History of the Vanity Table
The vanity table has been dubbed many titles throughout its history including: toilet table, dressing stand, dressing table, and vanity. Early dressing stands included a folding top, cistern, and a basin drawer for light bathing and removal of cosmetics. Their widespread use was normally reserved for society’s elite. Both men and women enjoyed vanity tables. Men stored hair powders, razors, oils, and combs in them, while women used them to store cosmetics, perfumes, and hair accessories.
The 18th Century Toilet Table
Vanities were originally called toilet tables. They were used in the bathroom for general hygiene and included a wash basin beneath a fold down top. Over time, these tables became smaller and more delicate with elaborate drawers to keep beauty products tucked away when not in use.
The creation of the vanity table and enhancements to its design really took shape throughout the 18th century when members of high society focused on fashion with an increased desire to have grandiose furniture designed exclusively for their wardrobes and accessories. The design of a dressing table or vanity table could indicate the owner’s status in society. Emblems displaying the owner’s coat of arms were often featured at the top of each table corner.
The Pondreuse and Lowboy
Both the pondreuse and the lowboy served as inspiration for the vanity table. The pondreuse was popular in France in the 17th century. It had a small table for holding perfumes and make up with a drawer for storage.
Lowboys were popular in England and the U.S. during the 18th century. They were small with short legs and offered one to two rows of drawers for storage. Lowboys were often custom-made, and had decorative elements like intricately carved legs and drawer handles.
The 19th Century Dressing Table
Dressing tables of the 19th century were larger than their predecessors with the addition of several drawers and a mirror. It was during the late 19th century that this cabinet-style furniture became a matching part of bedroom furniture collections.
The Amish Sequoyah Four Drawer Vanity Dressing Table offers plenty of drawers with a matching mirror.
The variety of dressing tables increased during the 19th century, with Colonial, Queen Anne, and Chippendale style tables offering elaborate models. Victorian Era dressing tables were often made of oak, walnut, or mahogany with brass pulls and intricate detailing.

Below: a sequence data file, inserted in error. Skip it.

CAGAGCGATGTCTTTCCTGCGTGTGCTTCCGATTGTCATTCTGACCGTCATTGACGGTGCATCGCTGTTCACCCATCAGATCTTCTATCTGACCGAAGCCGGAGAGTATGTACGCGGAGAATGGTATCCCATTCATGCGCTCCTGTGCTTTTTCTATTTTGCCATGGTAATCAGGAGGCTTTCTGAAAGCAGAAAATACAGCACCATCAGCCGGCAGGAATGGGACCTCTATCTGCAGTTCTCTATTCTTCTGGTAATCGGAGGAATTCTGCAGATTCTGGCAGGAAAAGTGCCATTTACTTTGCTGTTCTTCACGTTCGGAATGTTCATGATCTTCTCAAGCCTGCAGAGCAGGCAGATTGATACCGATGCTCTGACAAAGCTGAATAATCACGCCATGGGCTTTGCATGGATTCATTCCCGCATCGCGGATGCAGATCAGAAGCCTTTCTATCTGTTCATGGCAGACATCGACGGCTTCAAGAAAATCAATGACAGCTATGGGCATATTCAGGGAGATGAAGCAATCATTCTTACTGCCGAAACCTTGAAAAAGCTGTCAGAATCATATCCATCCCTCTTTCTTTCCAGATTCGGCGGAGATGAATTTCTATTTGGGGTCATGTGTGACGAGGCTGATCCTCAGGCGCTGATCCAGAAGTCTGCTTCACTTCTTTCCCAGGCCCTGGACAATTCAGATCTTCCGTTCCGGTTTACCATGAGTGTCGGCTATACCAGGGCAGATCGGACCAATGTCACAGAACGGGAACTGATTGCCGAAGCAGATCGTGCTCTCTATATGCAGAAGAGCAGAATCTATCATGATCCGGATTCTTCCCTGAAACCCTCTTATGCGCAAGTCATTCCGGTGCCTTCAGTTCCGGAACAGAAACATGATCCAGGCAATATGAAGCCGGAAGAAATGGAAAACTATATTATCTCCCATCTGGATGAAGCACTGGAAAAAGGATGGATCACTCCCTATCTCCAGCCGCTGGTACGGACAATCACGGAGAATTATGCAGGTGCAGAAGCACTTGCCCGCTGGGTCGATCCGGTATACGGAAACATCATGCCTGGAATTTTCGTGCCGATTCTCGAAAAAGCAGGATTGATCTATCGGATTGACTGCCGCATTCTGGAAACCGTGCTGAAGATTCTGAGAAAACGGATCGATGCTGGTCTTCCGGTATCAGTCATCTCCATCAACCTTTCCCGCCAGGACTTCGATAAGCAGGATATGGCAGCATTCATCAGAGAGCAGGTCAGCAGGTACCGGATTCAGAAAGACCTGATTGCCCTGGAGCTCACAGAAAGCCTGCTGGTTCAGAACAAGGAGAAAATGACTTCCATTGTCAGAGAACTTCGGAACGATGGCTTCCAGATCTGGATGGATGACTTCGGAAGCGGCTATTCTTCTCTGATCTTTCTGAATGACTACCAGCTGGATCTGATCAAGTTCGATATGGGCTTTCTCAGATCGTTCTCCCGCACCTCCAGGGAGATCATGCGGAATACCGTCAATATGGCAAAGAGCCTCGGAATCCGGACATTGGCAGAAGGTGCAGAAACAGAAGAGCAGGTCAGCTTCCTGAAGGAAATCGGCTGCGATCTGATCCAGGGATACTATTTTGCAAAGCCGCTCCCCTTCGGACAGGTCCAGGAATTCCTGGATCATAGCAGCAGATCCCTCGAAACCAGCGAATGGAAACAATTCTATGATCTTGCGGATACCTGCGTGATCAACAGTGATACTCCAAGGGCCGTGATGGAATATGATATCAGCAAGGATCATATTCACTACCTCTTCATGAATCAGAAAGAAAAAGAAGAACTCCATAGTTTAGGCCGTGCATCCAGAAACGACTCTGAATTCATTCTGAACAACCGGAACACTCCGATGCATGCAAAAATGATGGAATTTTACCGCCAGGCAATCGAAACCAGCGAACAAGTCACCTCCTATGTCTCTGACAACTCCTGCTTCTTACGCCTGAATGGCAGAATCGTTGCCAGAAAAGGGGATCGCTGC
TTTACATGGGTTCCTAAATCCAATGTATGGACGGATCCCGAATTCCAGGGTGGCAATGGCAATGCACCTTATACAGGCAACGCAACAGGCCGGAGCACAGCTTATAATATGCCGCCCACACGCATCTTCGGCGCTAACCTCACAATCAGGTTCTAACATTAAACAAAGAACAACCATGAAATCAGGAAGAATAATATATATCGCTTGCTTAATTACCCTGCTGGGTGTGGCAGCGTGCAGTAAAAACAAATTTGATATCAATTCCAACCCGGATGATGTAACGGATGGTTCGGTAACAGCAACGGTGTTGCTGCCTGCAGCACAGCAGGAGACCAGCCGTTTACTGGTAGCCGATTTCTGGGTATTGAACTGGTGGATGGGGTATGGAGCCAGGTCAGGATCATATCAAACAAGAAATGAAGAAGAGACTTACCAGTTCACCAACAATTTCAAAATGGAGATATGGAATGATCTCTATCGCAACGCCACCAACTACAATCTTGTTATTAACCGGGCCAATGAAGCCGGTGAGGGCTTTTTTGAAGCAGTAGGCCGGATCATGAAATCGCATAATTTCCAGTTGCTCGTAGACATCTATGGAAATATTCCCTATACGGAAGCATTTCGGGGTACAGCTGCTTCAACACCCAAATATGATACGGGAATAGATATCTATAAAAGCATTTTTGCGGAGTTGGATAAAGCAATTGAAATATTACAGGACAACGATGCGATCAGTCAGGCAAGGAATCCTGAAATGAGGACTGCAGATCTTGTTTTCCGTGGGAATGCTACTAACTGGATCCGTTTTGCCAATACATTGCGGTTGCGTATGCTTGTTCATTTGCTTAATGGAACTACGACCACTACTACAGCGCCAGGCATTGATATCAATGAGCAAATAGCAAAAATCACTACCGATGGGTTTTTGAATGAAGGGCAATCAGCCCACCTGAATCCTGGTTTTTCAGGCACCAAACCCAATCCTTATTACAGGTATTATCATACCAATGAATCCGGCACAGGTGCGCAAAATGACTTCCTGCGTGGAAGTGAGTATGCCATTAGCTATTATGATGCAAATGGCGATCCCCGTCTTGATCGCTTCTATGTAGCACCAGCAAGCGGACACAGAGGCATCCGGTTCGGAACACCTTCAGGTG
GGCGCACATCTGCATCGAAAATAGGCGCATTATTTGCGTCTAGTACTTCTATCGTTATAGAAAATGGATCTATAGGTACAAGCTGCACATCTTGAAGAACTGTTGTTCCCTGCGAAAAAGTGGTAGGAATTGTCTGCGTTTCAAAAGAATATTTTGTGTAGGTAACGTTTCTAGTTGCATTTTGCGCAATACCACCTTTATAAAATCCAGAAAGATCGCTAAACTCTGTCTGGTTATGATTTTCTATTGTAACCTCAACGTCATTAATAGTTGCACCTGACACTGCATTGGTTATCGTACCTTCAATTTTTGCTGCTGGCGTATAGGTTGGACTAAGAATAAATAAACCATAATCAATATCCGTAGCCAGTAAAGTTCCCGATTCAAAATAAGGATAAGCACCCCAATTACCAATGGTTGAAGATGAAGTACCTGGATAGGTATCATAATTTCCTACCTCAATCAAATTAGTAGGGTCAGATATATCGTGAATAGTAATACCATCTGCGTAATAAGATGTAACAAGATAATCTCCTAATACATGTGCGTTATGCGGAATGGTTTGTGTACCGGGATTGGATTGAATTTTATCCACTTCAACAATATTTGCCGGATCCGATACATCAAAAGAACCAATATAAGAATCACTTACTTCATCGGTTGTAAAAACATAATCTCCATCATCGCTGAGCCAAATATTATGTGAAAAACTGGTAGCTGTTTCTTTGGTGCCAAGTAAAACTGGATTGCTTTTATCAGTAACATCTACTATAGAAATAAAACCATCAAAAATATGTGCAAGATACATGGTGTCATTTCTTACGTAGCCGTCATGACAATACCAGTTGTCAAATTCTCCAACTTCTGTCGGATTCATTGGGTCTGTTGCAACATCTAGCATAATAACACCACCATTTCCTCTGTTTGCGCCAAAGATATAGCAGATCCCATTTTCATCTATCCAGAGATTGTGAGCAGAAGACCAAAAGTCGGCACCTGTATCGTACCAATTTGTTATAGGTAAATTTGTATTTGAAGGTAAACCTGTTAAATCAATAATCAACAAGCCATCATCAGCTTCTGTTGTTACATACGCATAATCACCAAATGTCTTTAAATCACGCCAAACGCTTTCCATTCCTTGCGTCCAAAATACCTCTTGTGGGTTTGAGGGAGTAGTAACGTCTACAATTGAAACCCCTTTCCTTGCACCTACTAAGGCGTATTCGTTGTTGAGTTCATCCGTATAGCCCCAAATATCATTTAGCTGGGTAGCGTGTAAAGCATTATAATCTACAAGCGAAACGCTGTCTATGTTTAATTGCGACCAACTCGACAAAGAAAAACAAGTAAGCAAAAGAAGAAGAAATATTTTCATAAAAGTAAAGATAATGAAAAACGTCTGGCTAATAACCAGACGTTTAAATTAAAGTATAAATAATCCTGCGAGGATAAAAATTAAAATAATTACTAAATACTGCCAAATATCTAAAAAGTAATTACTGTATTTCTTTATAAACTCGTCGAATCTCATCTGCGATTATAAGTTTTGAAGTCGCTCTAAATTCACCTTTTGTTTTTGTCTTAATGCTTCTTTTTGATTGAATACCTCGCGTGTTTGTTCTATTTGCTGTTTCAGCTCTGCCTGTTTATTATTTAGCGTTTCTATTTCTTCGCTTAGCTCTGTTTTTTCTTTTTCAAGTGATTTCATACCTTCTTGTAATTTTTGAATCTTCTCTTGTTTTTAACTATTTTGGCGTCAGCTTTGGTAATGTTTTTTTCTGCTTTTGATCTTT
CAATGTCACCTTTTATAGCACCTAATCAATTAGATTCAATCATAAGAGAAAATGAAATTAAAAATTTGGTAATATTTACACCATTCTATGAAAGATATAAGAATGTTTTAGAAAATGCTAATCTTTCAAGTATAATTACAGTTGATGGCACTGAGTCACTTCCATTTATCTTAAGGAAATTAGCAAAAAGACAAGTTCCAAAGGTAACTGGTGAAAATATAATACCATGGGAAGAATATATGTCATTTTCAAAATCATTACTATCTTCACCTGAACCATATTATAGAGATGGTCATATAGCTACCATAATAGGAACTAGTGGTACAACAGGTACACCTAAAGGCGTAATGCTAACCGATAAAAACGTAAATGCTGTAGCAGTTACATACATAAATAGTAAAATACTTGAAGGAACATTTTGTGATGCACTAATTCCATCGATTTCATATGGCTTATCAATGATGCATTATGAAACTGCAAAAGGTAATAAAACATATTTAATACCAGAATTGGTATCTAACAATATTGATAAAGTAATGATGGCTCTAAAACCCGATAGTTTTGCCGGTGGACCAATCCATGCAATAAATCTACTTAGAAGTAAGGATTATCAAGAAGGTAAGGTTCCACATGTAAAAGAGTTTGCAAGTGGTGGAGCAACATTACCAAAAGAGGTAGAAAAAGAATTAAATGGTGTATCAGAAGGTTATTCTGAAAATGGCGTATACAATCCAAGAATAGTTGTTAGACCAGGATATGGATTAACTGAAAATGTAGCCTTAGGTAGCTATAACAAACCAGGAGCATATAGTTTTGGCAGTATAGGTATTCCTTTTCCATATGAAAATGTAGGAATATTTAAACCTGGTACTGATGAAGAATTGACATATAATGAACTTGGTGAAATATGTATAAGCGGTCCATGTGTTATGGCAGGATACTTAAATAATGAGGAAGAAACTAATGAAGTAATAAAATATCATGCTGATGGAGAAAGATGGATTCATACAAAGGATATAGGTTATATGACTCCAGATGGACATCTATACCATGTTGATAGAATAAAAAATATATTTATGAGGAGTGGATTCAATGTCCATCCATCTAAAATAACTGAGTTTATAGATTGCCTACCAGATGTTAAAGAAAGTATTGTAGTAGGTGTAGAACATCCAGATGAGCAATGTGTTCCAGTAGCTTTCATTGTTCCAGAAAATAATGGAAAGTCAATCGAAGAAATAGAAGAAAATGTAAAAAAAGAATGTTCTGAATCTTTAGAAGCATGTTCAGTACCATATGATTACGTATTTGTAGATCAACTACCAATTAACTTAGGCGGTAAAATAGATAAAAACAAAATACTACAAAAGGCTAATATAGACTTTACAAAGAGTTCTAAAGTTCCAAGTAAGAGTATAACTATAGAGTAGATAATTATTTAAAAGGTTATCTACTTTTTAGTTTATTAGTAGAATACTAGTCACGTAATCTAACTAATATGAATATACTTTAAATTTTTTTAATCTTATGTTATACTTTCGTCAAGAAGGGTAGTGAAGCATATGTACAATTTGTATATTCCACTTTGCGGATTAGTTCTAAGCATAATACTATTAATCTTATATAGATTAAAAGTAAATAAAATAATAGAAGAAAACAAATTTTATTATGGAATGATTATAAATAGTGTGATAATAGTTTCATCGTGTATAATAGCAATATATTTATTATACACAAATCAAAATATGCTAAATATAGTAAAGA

The Amish Traditional Queen Anne Dressing Table Vanity features graceful cabriole legs and an oval mirror.
The Amish Louis Philippe Vanity pulls out all the stops with three beveled glass mirrors, velvety felt lined drawers and fully extending smooth motion drawer slides.
As the Arts and Crafts movement moved away from the intricate styles of the Victorian Era, dressing tables became simpler. Mission style dressing tables featured clean, straight lines and were made of oak wood.
20th Century Vanities
During the Art Deco period in Europe and America dressing tables were symbols of glamour and luxury. They were often featured in films of the 1920s and 1930s, making them a popular item offering the perfect combination of modern styling and fine craftsmanship.
The appeal of the vanity table declined as bathrooms became more modern with built-in shelving, cabinets, mirrors, expansive drawers, and counters.
Modern vanities are still a popular luxury for bedroom furniture collections and master bathrooms.
The Amish 42” Shaker Dressing Vanity is full of form and function with a natural look that blends well with modern furniture.
The Amish Handcrafted Shaker Dressing Table is the masterpiece of vanities, complete with twelve drawers for make-up and hair accessories along with jewelry compartments and a mirror.
Let vintage chic reign in your master bedroom with a handcrafted Amish Vanity Table from DutchCrafters.
Hi Beth, I saw your article about the history of the vanity table and I have come across a very unique one. I thought possibly you might be able to tell me a little about it. It’s kidney shaped with a rotating mirror. The most unique part is the matching chair which also has a mirror attached to the the top of the chair so you can see every angle of your hair. I have pics if you’d like to see. Trying to get any information. Thanks, Pamela
Hi, Pam. Thank you for your inquiry. Unfortunately, we are not able to provide you with information about the vanity table you found. We recommend contacting an antique dealer or appraiser. It sounds like a stunning, unique piece — we hope you are able to find out more about it.
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